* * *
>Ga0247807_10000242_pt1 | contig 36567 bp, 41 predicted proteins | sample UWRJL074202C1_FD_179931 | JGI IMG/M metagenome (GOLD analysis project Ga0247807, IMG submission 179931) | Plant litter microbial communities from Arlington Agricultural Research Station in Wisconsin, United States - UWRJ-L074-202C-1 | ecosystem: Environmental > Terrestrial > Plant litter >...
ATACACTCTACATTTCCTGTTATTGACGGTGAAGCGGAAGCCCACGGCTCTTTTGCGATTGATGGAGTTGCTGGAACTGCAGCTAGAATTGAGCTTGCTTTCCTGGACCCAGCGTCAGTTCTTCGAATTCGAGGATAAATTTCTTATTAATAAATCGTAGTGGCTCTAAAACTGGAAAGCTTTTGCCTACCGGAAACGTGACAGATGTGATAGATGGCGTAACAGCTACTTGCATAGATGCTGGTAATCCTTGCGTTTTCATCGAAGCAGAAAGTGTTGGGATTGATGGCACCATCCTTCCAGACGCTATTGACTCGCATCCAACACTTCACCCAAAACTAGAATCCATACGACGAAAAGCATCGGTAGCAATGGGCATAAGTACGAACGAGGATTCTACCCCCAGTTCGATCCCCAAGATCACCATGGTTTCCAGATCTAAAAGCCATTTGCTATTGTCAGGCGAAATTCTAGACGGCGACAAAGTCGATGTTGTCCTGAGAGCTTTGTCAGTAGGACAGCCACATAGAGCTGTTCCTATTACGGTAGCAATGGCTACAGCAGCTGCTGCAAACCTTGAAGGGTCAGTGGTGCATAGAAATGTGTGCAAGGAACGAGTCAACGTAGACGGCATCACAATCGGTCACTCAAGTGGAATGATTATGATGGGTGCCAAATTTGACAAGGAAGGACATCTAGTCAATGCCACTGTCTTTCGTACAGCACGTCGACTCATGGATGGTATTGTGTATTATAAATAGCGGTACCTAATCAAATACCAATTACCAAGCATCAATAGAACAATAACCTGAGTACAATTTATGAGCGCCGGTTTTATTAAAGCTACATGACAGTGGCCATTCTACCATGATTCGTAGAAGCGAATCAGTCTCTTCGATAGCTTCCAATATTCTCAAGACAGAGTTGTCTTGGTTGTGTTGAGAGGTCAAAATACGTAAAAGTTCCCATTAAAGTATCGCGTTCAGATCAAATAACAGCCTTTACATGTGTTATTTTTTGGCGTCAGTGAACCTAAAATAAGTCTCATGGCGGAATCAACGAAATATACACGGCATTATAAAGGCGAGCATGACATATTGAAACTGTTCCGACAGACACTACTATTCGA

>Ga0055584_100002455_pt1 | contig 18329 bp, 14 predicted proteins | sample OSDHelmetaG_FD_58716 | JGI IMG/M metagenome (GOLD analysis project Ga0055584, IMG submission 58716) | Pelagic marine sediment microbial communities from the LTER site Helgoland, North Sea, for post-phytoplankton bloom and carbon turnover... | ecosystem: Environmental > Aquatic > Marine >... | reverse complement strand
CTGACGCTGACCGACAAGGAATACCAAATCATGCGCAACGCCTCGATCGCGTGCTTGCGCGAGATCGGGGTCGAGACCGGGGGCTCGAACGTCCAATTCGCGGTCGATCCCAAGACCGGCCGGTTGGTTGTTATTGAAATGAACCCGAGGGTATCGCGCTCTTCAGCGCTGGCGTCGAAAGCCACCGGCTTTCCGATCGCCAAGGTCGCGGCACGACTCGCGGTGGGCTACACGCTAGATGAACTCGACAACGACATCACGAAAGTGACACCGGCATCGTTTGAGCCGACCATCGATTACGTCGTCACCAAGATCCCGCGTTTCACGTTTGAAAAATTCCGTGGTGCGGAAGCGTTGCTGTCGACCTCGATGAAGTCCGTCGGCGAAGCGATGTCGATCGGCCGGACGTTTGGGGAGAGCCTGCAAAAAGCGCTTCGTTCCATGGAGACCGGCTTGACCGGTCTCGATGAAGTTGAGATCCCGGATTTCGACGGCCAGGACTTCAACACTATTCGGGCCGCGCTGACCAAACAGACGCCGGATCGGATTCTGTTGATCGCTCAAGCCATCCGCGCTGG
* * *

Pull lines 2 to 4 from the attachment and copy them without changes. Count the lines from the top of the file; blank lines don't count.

ATACACTCTACATTTCCTGTTATTGACGGTGAAGCGGAAGCCCACGGCTCTTTTGCGATTGATGGAGTTGCTGGAACTGCAGCTAGAATTGAGCTTGCTTTCCTGGACCCAGCGTCAGTTCTTCGAATTCGAGGATAAATTTCTTATTAATAAATCGTAGTGGCTCTAAAACTGGAAAGCTTTTGCCTACCGGAAACGTGACAGATGTGATAGATGGCGTAACAGCTACTTGCATAGATGCTGGTAATCCTTGCGTTTTCATCGAAGCAGAAAGTGTTGGGATTGATGGCACCATCCTTCCAGACGCTATTGACTCGCATCCAACACTTCACCCAAAACTAGAATCCATACGACGAAAAGCATCGGTAGCAATGGGCATAAGTACGAACGAGGATTCTACCCCCAGTTCGATCCCCAAGATCACCATGGTTTCCAGATCTAAAAGCCATTTGCTATTGTCAGGCGAAATTCTAGACGGCGACAAAGTCGATGTTGTCCTGAGAGCTTTGTCAGTAGGACAGCCACATAGAGCTGTTCCTATTACGGTAGCAATGGCTACAGCAGCTGCTGCAAACCTTGAAGGGTCAGTGGTGCATAGAAATGTGTGCAAGGAACGAGTCAACGTAGACGGCATCACAATCGGTCACTCAAGTGGAATGATTATGATGGGTGCCAAATTTGACAAGGAAGGACATCTAGTCAATGCCACTGTCTTTCGTACAGCACGTCGACTCATGGATGGTATTGTGTATTATAAATAGCGGTACCTAATCAAATACCAATTACCAAGCATCAATAGAACAATAACCTGAGTACAATTTATGAGCGCCGGTTTTATTAAAGCTACATGACAGTGGCCATTCTACCATGATTCGTAGAAGCGAATCAGTCTCTTCGATAGCTTCCAATATTCTCAAGACAGAGTTGTCTTGGTTGTGTTGAGAGGTCAAAATACGTAAAAGTTCCCATTAAAGTATCGCGTTCAGATCAAATAACAGCCTTTACATGTGTTATTTTTTGGCGTCAGTGAACCTAAAATAAGTCTCATGGCGGAATCAACGAAATATACACGGCATTATAAAGGCGAGCATGACATATTGAAACTGTTCCGACAGACACTACTATTCGA

>Ga0055584_100002455_pt1 | contig 18329 bp, 14 predicted proteins | sample OSDHelmetaG_FD_58716 | JGI IMG/M metagenome (GOLD analysis project Ga0055584, IMG submission 58716) | Pelagic marine sediment microbial communities from the LTER site Helgoland, North Sea, for post-phytoplankton bloom and carbon turnover... | ecosystem: Environmental > Aquatic > Marine >... | reverse complement strand
CTGACGCTGACCGACAAGGAATACCAAATCATGCGCAACGCCTCGATCGCGTGCTTGCGCGAGATCGGGGTCGAGACCGGGGGCTCGAACGTCCAATTCGCGGTCGATCCCAAGACCGGCCGGTTGGTTGTTATTGAAATGAACCCGAGGGTATCGCGCTCTTCAGCGCTGGCGTCGAAAGCCACCGGCTTTCCGATCGCCAAGGTCGCGGCACGACTCGCGGTGGGCTACACGCTAGATGAACTCGACAACGACATCACGAAAGTGACACCGGCATCGTTTGAGCCGACCATCGATTACGTCGTCACCAAGATCCCGCGTTTCACGTTTGAAAAATTCCGTGGTGCGGAAGCGTTGCTGTCGACCTCGATGAAGTCCGTCGGCGAAGCGATGTCGATCGGCCGGACGTTTGGGGAGAGCCTGCAAAAAGCGCTTCGTTCCATGGAGACCGGCTTGACCGGTCTCGATGAAGTTGAGATCCCGGATTTCGACGGCCAGGACTTCAACACTATTCGGGCCGCGCTGACCAAACAGACGCCGGATCGGATTCTGTTGATCGCTCAAGCCATCCGCGCTGG